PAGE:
Exotic pests – be on the lookout forAnother dozen or so beetles, psocids (booklice) and mites are sometimes present as pests in stored cereal grain. Oilseeds include canola, linseed, safflower, cottonseed and sunflower. The most common pests in stored oilseeds are:

  • Flour beetles
  • Saw-toothed grain beetles
  • Moths

Resistance

The lesser grain borer and saw-toothed grain beetle have developed resistance to a number of grain insecticides. Poor fumigation practices (such as unsealed silos) have also increased the number of phosphine-resistant stored grain pests. Such resistance can threaten grain exports, as live insects remain in grain after fumigation. If insects survive fumigation, contact your regional grain storage specialist. See contact details on page 4.

Monitoring information

To maintain grain quality and to select the correct treatments, identify pests early by sampling monthly. Sieving is the most effective method of detecting grain pests. Sieve samples from the top and bottom of stores to detect low levels of insects early. Sieving samples onto a white tray will make it easier to see small insects. Holding the tray in the sunlight warms the insects and encourages movement making it easier to identify them and monitor population numbers.

To maintain grain quality and to select the correct treatments, identify pests early by sampling monthly.

Grain pest identification

A clean glass container helps to identify grain pests. Place the live insects into a warm glass container (above 20°C so they are active, but not hot or they will die). Weevils and saw-toothed grain beetles can walk up the walls of the glass easily, but flour beetles and lesser grain borer cannot. Look closely at the insects walking up the glass — weevils have a curved snout at the front but saw-toothed grain beetles do not.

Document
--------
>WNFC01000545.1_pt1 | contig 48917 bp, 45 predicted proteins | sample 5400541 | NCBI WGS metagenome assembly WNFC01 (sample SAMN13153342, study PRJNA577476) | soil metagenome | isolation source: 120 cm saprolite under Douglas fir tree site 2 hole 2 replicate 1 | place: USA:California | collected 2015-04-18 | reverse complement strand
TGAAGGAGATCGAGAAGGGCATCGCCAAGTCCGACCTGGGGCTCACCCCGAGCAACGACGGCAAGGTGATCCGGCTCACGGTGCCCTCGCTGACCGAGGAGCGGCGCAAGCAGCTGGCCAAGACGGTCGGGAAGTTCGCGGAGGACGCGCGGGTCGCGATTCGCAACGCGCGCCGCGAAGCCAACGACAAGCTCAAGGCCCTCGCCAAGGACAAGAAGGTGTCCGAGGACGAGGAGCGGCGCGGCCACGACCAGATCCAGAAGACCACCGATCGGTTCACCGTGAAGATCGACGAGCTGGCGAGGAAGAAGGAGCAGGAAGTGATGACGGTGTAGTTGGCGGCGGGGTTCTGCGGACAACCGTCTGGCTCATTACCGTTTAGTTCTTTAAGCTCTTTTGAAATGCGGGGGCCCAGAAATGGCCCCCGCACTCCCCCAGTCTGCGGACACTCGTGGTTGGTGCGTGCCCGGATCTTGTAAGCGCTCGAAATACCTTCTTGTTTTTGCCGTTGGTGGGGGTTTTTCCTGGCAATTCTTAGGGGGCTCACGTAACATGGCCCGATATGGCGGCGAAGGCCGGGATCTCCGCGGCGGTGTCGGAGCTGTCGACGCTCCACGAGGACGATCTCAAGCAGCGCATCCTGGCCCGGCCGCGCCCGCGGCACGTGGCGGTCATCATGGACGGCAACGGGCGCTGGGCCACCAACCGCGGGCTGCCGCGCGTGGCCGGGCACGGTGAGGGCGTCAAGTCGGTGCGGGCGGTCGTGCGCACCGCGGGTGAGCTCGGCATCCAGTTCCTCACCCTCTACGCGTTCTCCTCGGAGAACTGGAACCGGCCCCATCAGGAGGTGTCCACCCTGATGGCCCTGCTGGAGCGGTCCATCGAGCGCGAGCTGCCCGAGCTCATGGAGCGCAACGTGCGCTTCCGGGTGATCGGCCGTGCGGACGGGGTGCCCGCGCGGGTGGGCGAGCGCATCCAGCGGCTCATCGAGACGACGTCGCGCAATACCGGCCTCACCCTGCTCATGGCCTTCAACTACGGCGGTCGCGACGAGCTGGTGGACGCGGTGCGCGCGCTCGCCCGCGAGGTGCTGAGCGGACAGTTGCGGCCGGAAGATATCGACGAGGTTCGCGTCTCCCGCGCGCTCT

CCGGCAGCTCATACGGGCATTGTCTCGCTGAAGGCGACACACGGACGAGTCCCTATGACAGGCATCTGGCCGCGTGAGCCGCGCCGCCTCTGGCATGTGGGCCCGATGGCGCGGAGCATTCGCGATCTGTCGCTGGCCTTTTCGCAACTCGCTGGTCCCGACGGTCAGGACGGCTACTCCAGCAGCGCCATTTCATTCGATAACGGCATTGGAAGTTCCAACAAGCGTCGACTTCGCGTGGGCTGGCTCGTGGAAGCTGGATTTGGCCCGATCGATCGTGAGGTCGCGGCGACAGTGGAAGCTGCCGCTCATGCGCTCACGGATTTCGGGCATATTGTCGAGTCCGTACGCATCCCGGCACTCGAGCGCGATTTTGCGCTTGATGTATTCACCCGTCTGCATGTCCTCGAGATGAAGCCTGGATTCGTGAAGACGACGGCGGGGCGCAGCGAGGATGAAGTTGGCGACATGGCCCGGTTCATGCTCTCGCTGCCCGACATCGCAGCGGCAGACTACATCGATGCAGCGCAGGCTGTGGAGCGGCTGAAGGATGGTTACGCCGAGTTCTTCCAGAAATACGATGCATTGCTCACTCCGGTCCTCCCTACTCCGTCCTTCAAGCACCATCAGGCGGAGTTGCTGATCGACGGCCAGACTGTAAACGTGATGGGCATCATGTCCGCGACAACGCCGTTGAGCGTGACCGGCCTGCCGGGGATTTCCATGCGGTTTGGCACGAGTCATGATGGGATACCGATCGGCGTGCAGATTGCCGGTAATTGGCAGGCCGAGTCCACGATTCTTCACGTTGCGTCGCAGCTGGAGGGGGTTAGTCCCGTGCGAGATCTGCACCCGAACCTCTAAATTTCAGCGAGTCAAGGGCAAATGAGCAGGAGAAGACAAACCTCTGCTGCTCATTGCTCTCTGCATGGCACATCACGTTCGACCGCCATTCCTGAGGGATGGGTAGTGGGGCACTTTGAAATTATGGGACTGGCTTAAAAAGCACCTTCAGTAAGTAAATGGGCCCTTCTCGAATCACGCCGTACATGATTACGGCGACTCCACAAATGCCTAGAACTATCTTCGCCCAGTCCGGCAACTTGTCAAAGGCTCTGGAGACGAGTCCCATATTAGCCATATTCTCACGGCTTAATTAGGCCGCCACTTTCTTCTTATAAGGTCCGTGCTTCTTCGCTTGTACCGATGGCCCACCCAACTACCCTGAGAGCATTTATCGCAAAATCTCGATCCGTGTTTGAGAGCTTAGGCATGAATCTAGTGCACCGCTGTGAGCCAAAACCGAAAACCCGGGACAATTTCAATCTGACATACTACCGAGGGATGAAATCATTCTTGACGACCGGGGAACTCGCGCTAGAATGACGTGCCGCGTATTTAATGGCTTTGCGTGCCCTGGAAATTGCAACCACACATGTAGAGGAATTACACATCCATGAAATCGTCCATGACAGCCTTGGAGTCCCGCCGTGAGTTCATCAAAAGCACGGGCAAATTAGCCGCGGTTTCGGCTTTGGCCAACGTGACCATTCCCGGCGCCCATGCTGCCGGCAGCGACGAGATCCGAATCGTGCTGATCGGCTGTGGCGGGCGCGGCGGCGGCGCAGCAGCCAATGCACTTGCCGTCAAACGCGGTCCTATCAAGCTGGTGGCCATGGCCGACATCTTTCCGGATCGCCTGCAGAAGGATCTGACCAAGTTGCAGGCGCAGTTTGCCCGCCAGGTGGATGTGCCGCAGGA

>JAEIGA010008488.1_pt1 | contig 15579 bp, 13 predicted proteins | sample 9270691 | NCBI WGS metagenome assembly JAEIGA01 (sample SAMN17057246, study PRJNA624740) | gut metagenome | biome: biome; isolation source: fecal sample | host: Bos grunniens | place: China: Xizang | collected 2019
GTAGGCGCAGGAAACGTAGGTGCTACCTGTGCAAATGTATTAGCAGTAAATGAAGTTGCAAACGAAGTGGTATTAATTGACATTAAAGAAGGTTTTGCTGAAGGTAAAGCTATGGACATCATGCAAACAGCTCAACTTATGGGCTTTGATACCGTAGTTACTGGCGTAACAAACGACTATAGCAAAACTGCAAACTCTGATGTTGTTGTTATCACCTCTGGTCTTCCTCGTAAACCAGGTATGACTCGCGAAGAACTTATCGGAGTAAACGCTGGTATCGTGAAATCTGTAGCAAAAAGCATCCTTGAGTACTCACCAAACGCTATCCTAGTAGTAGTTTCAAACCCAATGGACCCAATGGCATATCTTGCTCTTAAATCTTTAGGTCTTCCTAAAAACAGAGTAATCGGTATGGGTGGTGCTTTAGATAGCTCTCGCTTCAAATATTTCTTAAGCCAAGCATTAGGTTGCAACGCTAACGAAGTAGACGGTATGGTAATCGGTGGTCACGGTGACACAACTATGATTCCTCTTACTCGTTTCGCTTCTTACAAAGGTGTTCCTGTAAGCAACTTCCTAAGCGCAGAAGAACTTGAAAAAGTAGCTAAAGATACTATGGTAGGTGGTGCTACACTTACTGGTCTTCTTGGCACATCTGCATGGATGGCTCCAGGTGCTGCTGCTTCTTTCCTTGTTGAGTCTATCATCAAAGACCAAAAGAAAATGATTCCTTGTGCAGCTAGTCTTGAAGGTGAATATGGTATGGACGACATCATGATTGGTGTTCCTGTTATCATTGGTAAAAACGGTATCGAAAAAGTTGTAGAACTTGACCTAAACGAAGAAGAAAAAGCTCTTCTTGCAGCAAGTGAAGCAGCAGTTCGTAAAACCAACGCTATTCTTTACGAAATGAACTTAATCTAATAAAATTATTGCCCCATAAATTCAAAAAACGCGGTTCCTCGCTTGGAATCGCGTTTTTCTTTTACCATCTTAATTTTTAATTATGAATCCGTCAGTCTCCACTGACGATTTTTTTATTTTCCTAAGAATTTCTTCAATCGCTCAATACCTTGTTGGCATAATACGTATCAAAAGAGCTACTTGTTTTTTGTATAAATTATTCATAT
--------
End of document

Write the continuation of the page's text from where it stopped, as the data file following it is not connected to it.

Useful resources:

Grain storage specialists

Grain biosecurity contacts

Acknowledgements: Philip Burrill, DEEDI, Peter Botta, PCB Consulting, Chris Newman, DAFWA.

Disclaimer:
Any recommendations, suggestions or opinions contained in this publication do not necessarily represent the policy or views of the Grains Research and Development Corporation. No person should act on the basis of the contents of this publication without first obtaining specific, independent professional advice. The Corporation and contributors to this Fact Sheet may identify products by proprietary or trade names to help readers identify particular types of products. We do not endorse or recommend the products of any manufacturer referred to. Other products may perform as well as or better than those specifically referred to. The GRDC will not be liable for any loss, damage, cost or expense incurred or arising by reason of any person using or relying on the information in this publication.

CAUTION: RESEARCH ON UNREGISTERED PESTICIDE USE
Any research with unregistered pesticides or of unregistered products reported in this document does not constitute a recommendation for that particular use by the authors or the authors' organisations. All pesticide applications must accord with the currently registered label for that particular pesticide, crop, pest and region.